The Chicago White Sox, one of the oldest members of the American League, is using one of the newer wireless technologies to manage personnel and to provide improved customer service.
Almost since the inception of the team, ushers have stood at the entrance gates to take tickets to count attendance (though announced attendance has long been based on the number of tickets sold, rather than the number of people actually attending the game). A couple of innings after a game started the ushers would go to a room to count the tickets, then would turn them into their supervisors, who would then turn them over to the team.
That all changed for the White Sox shortly after the start of the 2003 season, according to Mike Mazza, manager of ticket operations.
Mazza was aware of wireless ticket scanning technology employing 802.11b connectivity that Ticketmaster, Los Angeles, had unveiled a few years earlier at some other sporting arenas. Then he had a chance to see it first hand at the United Center, home of the Chicago Bulls during the 2002-2003 season. Mazza and other White Sox officials liked what they saw, but also knew that U.S. Cellular Field, where the White Sox play their home games, would need some technology upgrades in order to employ the process.
The White Sox installed Ticketmaster’s AccessManager software, 18 servers and a central hub, all with Ethernet connectivity. Ushers scan tickets at the gates using one of 60 Symbol Technologies SPT 1700 hand scanners. The scanners look like PDAs and, in addition to scanning, can receive text messages and audio signals.
The information from the scanner goes to one of the 18 small servers, which in turn route the information to the central hub. The hub returns an audio signal that sounds like the common beep one might hear in a grocery store to the hand scanner (if the ticket is good). There is a different sound, sometimes accompanied by a text message if the ticket is bad. The entire round trip takes a quarter of a second, according to David Henderson, Ticketmaster VP of technologies.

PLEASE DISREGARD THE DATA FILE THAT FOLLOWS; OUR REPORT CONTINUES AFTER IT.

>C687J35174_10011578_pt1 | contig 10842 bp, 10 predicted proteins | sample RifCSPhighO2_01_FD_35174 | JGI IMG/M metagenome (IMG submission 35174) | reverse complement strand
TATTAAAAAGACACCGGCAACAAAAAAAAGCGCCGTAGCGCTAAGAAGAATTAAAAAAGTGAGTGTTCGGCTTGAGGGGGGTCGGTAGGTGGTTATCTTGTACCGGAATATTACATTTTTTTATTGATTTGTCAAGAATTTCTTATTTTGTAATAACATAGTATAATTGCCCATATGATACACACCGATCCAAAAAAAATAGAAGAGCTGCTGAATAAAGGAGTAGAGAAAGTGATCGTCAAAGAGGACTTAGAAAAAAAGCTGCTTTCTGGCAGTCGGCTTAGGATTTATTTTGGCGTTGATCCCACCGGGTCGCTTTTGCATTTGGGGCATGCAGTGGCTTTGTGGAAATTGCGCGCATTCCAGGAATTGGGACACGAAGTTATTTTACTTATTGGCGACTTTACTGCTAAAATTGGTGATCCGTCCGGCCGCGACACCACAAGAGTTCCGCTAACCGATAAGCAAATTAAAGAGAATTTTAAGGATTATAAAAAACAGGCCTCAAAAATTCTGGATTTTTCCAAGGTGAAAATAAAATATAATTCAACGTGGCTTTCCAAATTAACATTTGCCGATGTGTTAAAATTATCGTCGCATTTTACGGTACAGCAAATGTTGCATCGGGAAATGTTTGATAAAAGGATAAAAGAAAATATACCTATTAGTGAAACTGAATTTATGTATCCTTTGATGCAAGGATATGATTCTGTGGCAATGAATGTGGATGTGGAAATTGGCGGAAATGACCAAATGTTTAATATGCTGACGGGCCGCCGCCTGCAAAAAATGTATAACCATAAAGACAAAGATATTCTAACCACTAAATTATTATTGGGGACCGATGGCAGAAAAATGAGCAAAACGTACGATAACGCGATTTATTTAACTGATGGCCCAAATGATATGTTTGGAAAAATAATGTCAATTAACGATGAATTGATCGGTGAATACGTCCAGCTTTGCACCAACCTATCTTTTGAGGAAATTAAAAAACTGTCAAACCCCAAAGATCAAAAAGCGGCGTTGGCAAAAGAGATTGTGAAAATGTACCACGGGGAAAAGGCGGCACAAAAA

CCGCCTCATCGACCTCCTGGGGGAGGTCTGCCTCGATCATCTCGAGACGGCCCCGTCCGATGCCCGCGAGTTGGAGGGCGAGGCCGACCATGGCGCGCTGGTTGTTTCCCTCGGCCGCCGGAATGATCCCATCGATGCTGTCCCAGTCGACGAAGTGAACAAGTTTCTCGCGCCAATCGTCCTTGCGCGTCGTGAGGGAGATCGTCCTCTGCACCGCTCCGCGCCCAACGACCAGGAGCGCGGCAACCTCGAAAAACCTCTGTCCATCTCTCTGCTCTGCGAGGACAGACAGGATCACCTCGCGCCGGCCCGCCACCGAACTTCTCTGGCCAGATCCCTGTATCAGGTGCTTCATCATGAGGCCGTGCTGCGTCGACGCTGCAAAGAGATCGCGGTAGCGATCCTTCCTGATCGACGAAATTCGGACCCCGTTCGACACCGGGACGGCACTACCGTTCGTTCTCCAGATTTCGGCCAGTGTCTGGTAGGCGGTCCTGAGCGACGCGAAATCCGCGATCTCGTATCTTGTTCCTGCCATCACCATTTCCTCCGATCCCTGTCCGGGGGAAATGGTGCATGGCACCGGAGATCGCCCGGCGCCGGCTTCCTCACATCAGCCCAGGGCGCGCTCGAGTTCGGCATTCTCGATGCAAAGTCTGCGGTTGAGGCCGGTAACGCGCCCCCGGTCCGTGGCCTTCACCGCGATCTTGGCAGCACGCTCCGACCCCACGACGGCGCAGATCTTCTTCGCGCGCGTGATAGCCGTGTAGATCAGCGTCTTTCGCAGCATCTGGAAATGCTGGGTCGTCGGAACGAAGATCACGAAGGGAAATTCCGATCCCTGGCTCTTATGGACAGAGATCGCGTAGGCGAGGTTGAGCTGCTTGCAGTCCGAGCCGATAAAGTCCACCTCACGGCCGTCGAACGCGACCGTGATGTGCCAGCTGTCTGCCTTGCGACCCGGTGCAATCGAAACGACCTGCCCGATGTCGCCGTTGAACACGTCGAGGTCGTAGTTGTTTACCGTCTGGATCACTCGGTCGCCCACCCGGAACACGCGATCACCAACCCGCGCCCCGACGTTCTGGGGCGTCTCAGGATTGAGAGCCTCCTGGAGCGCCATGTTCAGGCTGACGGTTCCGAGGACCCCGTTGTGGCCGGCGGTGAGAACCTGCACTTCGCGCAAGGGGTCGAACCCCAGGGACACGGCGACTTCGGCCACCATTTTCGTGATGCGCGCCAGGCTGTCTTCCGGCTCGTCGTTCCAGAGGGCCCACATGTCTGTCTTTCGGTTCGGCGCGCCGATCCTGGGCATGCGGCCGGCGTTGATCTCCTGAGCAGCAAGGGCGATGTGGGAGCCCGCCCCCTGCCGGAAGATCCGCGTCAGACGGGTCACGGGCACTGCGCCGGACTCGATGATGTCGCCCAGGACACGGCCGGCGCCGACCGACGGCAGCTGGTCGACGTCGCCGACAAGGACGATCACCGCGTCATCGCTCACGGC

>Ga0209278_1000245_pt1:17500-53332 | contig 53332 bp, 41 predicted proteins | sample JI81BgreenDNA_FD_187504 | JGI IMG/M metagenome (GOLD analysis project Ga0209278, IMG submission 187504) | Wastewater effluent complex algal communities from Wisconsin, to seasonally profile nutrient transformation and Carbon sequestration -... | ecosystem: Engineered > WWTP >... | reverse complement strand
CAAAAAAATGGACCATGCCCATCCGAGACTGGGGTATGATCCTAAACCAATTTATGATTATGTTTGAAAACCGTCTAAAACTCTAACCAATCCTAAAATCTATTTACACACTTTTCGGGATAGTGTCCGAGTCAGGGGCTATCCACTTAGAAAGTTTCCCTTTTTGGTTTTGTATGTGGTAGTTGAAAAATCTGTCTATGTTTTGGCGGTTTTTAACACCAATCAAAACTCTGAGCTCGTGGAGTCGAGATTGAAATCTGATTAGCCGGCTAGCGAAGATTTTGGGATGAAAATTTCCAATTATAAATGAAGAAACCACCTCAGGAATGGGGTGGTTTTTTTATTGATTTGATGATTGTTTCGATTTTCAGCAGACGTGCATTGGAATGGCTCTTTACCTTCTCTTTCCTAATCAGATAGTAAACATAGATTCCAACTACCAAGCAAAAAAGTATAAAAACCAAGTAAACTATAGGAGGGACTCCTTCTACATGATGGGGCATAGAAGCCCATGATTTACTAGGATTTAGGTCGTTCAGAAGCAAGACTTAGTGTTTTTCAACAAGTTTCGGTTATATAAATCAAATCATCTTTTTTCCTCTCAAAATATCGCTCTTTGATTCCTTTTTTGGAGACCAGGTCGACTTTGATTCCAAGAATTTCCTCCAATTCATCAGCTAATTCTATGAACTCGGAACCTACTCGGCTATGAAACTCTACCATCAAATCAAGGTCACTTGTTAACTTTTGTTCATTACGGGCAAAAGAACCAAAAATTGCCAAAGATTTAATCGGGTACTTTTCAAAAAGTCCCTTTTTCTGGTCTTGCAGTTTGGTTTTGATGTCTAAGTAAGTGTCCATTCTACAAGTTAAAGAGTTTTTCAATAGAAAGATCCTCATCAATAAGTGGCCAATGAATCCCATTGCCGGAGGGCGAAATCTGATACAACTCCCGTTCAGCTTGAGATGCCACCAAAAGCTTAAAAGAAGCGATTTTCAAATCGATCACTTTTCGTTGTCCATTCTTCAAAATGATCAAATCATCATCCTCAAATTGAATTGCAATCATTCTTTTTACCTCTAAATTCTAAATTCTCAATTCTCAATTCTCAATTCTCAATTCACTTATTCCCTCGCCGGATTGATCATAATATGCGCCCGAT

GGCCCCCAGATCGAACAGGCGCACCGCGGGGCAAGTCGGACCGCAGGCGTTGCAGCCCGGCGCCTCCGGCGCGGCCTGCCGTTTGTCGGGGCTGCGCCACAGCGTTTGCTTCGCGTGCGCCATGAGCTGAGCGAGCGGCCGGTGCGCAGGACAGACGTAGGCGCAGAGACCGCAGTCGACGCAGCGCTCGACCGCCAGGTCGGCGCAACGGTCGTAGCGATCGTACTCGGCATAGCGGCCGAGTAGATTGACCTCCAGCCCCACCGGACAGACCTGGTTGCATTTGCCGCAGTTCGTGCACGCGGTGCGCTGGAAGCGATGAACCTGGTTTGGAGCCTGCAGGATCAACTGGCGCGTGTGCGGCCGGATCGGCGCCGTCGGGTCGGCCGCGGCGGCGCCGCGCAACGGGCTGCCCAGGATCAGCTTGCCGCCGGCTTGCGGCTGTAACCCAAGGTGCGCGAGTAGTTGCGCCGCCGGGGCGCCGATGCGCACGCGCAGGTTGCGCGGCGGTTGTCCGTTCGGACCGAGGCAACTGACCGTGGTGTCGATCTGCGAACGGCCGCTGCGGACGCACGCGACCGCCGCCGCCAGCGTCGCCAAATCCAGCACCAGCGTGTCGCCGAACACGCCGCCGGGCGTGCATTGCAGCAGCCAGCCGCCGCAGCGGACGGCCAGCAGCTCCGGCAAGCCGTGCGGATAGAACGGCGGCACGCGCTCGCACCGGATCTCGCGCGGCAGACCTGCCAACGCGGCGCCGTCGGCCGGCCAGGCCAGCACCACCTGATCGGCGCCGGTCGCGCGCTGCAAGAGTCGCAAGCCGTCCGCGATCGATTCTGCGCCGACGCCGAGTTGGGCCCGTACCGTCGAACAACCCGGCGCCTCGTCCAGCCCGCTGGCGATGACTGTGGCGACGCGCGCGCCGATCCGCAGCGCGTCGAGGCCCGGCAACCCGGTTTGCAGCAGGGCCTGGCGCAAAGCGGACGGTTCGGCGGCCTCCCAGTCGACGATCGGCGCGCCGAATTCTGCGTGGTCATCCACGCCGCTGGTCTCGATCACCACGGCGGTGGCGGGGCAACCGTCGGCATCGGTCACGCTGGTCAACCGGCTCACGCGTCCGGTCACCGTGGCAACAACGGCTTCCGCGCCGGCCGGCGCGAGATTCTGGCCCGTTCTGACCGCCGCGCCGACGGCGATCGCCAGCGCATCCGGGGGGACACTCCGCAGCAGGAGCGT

AccessManager has provided several benefits for the White Sox, according to Mazza.
Rather than looking down to tear tickets, ushers now can look at the customer while scanning the ticket, enabling them to be more of a greeter than just a ticket taker. The scanning takes less time than ripping tickets, so patrons gain quicker entry to the ballpark.
Because the ushers no longer need to count the tickets, they can handle crowd control or other chores inside the park once they’re finished at the gate.
Some fans like to keep their tickets as souvenirs, Mazza says. White Sox management knew that would be more of an issue last July when they hosted the All-Star game.
Unlike human ticket counters, the Ticketmaster technology also provides immediate feedback on the number of fans coming through each gate. Most of the hand scanners are assigned to specific gates, while a smaller number are for roaming supervisors. This lets White Sox management know if one gate is running out of promotional giveaways (e.g., bats on bat day) faster than another, or if the crowds are unexpectedly heavy at some gates. Mazza or another White Sox official can see real-time crowd entry counts by gate from a desktop location.
For example, the east gates, closer to public transportation, often have heavier crowds on certain days of the week, while the West gates, closer to most of the parking, have more traffic on other days. While the White Sox will staff the ushers at the gates accordingly, with AccessManager, they can now quickly adjust their plan if the crowd flow shifts unexpectedly.
Thanks to the Wi-Fi ticket-reading system, park managers and employees can focus on the game at hand.